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Beautiful Akaroa Harbour

DSC_8272We spent a day exploring the touristy little town with it’s French heritage. It was nearing the end of the tourist and the cruise ship season. Although it was a quaint little town, we had the sense that the locals were preparing for ‘down’ time and were a little tired of catering to tourists like ourselves. We had pastries and coffee at a café and made the decision to continue our way up the coast to nearby Lyttelton where we would wait for a weather window for our next puddle jump. size of hector dolphinWe left the next morning, shortly before sunrise and had a spectacularly warm, sunny motor to Purau Bay. Hector dolphins followed us all the way up the coastline, showing off their elegant blend of colours.  Again we felt fortunate to experience a rare gift of nature as Hector’s dolphin is considered the world’s smallest and rarest dolphin.DSC_8304 DSC_0533

NZ south Island – Dunedin May 02 – 09

Click here for Google Map Link

DSC_8133-1We finally had a weather window to leave Steward Island and cross Foveaux Strait, which  is in the middle of the roaring Forties and rarely calm.  With the diminishing effect of distance, Steward Island slowly disappeared. We felt some regret to leave this beautiful, isolated little patch of paradise.

My anxiety about crossing Foveaux Strait was unwarranted and our sail to Dunedin was uneventful. As we approached Dunedin we were again awed by the beautiful coastline.

 

After contacting Harbor control we were given clearance to traverse the 6+  miles of the natural harbor to our destination, the Otago Yacht Club (OYC). I used our Vodafone cell phone service and called the OYC manager, Barry, so that he could help us navigate Landfall to our berth as we arrived shortly after sunset.  DSC_0453He stood on the shore and used a laser pointer to ensure that we approached the entrance without any incident, although we did have to drag the keel through the mud. It was a little intimidating to motor to our designated spot in the yacht club with ‘0’ feet showing on the depth meter.

DSC_0459 It was somewhat of a treat to stay at a marina with hot showers, laundry facilities, access to fresh water, free Wi-Fi and use of the club house that included a large kitchen with  commercial grade appliances. DSC_0474_1I took full advantage and used the slow cooker to make  ‘pulled pork’ and the oven to roast a couple of whole chickens. We shared our oven cooked meals with friends from Dunedin. OYC is probably one of our favorite NZ marinas because of the people and the facilities. We took advantage of the available fresh water and thoroughly cleaned everything including the ‘miles’ of line we used for anchoring in the fiords and Steward island.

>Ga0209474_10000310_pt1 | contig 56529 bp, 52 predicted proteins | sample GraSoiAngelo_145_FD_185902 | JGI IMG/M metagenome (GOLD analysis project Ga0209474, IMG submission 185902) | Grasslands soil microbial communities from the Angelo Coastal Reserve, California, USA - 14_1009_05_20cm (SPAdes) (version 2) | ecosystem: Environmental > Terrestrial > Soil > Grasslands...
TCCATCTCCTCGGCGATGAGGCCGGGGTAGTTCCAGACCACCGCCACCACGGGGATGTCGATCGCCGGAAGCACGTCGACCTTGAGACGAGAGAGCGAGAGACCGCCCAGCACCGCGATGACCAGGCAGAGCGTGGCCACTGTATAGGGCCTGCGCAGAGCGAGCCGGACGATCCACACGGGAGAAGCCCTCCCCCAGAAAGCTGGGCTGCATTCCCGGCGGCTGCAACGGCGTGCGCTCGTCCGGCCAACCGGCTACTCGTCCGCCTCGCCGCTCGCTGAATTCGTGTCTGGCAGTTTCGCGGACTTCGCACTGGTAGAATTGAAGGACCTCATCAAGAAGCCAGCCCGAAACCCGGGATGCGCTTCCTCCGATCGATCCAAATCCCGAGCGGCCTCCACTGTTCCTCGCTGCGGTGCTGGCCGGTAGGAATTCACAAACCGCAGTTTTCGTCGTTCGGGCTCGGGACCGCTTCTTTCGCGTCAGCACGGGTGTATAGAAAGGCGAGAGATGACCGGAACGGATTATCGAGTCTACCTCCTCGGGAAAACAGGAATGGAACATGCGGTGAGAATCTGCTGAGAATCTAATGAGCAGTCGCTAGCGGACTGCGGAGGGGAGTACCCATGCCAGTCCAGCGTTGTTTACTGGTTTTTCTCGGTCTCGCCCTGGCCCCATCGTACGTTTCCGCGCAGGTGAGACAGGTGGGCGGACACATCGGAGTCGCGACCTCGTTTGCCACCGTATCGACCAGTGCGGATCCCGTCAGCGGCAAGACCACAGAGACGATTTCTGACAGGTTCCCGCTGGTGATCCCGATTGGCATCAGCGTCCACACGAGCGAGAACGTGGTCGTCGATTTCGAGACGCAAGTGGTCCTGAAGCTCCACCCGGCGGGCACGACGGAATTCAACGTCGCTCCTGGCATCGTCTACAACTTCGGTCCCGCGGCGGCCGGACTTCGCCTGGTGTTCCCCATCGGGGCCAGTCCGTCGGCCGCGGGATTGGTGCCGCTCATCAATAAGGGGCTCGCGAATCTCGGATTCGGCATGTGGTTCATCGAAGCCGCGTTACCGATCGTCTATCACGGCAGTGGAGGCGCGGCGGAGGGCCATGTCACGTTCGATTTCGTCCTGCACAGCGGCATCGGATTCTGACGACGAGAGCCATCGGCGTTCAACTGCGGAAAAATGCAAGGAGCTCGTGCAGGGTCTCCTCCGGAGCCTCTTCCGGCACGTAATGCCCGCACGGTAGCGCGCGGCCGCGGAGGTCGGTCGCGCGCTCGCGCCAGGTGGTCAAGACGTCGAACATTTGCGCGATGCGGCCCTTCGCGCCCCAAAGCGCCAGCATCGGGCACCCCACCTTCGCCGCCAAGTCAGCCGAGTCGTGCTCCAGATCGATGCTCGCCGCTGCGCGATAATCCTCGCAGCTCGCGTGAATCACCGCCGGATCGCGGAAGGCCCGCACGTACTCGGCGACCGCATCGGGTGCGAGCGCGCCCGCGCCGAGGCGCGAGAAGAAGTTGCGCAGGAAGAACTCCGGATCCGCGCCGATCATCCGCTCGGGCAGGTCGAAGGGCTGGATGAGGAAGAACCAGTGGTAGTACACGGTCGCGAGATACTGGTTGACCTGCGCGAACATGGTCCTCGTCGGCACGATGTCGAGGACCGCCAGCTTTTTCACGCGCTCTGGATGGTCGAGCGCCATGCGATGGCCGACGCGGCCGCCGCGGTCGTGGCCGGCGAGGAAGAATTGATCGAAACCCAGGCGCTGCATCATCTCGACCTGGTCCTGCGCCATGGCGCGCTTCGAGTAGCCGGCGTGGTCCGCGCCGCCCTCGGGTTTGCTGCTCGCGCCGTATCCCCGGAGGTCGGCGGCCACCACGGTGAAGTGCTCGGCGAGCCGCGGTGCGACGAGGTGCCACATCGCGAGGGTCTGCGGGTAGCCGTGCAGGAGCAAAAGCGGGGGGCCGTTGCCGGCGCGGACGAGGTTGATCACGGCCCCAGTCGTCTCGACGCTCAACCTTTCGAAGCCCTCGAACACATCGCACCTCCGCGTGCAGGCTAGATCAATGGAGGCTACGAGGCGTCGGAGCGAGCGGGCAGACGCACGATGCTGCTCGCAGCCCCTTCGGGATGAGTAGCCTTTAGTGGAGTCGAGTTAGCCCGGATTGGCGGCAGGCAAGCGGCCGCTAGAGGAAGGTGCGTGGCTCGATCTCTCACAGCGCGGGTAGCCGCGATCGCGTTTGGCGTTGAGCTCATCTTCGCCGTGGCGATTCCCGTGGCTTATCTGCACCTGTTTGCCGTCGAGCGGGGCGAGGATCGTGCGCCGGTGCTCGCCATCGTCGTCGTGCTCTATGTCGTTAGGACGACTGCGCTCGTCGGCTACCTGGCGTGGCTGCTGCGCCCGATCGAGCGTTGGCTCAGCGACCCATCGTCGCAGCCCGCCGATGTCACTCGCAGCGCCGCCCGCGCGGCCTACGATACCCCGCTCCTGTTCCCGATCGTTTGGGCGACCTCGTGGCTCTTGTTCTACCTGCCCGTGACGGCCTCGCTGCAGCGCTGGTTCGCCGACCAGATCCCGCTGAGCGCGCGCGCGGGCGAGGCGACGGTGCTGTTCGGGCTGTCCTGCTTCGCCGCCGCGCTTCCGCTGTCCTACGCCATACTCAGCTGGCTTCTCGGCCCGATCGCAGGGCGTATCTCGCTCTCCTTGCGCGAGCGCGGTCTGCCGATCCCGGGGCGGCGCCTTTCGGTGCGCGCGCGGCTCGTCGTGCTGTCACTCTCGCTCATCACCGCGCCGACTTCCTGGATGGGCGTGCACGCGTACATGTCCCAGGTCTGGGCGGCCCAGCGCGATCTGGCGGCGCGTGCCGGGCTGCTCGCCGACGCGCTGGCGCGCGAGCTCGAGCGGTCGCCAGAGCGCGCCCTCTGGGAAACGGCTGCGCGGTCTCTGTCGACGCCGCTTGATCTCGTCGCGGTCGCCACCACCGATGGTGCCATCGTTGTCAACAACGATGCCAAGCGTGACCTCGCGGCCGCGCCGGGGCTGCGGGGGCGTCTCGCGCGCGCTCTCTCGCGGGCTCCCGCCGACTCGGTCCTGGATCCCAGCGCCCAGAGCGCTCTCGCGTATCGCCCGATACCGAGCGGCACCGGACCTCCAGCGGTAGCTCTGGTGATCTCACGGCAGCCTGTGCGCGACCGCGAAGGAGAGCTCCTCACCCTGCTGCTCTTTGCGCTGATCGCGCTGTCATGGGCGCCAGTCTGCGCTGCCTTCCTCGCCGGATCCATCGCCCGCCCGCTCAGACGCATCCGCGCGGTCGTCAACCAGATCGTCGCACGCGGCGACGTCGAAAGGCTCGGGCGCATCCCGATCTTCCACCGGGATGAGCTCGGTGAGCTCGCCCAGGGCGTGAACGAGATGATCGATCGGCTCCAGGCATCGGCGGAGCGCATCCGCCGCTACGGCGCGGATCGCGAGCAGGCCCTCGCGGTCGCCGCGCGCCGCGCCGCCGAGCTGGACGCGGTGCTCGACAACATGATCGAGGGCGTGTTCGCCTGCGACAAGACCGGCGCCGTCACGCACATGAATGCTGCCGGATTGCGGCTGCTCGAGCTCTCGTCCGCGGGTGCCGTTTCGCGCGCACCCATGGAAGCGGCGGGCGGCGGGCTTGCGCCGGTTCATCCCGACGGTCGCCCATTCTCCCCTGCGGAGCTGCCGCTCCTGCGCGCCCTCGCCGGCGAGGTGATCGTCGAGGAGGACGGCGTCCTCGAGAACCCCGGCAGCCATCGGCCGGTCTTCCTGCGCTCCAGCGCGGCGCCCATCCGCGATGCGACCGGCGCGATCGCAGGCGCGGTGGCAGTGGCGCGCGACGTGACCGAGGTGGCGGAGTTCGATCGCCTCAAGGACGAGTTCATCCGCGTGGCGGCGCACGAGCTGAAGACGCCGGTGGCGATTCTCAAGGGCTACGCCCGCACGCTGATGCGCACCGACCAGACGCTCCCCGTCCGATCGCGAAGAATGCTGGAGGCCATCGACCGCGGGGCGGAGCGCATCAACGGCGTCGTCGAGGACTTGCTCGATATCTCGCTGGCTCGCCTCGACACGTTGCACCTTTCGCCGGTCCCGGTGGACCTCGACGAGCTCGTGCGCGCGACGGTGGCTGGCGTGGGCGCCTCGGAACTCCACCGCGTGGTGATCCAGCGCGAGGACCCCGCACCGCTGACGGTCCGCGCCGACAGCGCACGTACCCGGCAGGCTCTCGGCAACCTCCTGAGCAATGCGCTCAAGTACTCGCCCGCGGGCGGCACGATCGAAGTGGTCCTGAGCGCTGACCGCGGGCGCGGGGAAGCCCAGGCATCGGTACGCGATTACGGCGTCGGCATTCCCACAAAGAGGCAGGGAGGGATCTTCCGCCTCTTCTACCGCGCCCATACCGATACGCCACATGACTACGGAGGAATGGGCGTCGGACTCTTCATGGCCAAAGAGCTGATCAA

Early morning fog

Early morning fog

While in Dunedin we toured and enjoyed the grocery stores, restaurants,  city architecture, museums,  and public transportation. We visited the large Saturday market and came home with some NZ chicken and beef pies and a Venison smoked sausage stick. The ‘pie’ lady gave us a small complementary venison pie as a welcome gift once she heard how we had arrived in Dunedin.

Dunedin Train Station

We packed a picnic lunch and with the help of the great  public transportation, we made our way to Tunnel beach. Access to the coastline required us to tramp down a steep inclined coastline but it was worth it as the scenery was stunning.

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Denny taking a snooze in preparation for our return uphill hike

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Note the hiking trek to the top of knob where we had our picnic.

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After the isolation of Steward Island, it was a nice change to return to urban living!

 

NZ south Island – Stewart Island – South Arm, Port Pegasus April 9 – 16

47 14.610S 167 37.105E  – Disappointment Cove April 9 – 11

One of the attraction of Stewart Island is its isolation. Exploring untouched coast lines is one of the things that we love best about sailing and Stewart Island defiantly meets that criteria.  It is an island of 775 sq. miles and according to the last census we could find, with only 450 permanent residents, almost all of those live in the only settlement of Oban. It would hardly be worth only owning a car since there are only twelve miles of roads but over 750 miles of coast line. Better  have a boat, “eh”.

We arrived on a grey and windy day, the water was choppy and it all felt pretty unwelcoming. We were both tired from the passage so we had decided that our first anchorage would be the one recognized as the safest all-weather anchorage in Port Pegasus. As we motor sailed into the anchorage it didn’t appear very hospitable until we rounded the last little island and discovered a little hole where only a slight breeze could be felt. We dropped anchor and tied stern and bow lines to the existing mooring lines. We finally felt safe, secure and NO sandflies. We rested up and then did some exploring.

Landfall safely tucked away in Disappointment Cove

Landfall safely tucked away in Disappointment Cove

DSC_7936There was a clear-cut track at the head of the cove and after 20 minutes walking we ended up on a beautiful secluded white beach. By secluded we mean no human footprints on the sand except for ours but there seemed to be quite a few Hooker seals there taking afternoon naps and enjoying the warmth of the sun.